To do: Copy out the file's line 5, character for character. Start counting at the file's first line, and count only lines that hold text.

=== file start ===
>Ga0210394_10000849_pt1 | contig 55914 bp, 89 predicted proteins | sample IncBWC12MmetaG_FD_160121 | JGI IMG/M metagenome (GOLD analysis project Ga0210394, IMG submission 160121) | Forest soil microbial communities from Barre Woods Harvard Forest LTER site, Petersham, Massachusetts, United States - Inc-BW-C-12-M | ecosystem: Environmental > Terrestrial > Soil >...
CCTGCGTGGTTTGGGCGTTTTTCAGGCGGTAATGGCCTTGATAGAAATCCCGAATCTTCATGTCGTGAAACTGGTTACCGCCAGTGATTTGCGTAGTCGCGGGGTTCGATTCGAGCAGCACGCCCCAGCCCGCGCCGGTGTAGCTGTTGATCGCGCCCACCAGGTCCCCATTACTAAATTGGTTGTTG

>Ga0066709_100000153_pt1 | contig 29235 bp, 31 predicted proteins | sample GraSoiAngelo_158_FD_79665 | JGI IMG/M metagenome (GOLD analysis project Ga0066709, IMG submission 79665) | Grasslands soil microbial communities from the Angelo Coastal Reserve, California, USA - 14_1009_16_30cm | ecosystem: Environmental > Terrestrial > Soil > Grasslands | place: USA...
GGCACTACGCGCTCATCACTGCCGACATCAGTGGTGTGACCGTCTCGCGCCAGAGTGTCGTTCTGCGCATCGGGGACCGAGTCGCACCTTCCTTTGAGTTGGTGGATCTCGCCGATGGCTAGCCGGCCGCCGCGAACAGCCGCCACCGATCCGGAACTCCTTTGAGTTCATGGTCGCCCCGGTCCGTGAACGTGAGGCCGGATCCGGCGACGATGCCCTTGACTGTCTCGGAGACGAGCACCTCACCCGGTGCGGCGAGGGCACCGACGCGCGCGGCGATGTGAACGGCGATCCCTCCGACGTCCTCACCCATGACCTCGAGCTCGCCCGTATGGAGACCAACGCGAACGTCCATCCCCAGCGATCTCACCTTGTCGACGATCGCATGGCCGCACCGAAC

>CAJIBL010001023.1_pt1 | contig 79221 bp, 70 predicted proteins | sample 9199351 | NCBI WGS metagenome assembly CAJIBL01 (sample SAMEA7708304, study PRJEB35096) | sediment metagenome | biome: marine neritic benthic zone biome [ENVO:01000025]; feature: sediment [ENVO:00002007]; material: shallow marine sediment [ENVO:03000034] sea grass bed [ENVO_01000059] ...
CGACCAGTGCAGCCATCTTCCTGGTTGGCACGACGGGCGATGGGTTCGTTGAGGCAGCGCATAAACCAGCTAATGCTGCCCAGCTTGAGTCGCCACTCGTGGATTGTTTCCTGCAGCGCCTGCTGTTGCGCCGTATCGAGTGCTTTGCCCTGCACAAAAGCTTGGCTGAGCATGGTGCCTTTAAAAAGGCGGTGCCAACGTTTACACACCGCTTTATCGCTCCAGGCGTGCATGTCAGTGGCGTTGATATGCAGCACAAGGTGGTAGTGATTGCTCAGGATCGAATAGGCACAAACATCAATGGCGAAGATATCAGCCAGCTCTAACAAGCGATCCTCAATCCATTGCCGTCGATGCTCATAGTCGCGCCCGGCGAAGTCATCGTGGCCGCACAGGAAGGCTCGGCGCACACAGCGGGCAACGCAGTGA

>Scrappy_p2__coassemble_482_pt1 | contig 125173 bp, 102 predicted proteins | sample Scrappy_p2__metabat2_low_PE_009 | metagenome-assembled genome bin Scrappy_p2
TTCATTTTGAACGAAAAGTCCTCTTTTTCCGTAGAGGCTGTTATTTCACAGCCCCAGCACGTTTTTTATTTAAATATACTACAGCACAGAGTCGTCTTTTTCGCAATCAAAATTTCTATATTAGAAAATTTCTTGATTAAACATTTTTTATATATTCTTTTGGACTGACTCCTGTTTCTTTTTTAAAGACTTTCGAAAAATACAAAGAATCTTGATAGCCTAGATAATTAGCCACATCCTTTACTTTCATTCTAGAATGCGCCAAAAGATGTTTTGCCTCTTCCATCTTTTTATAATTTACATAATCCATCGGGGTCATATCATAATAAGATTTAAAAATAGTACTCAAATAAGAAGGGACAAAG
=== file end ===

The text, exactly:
>CAJIBL010001023.1_pt1 | contig 79221 bp, 70 predicted proteins | sample 9199351 | NCBI WGS metagenome assembly CAJIBL01 (sample SAMEA7708304, study PRJEB35096) | sediment metagenome | biome: marine neritic benthic zone biome [ENVO:01000025]; feature: sediment [ENVO:00002007]; material: shallow marine sediment [ENVO:03000034] sea grass bed [ENVO_01000059] ...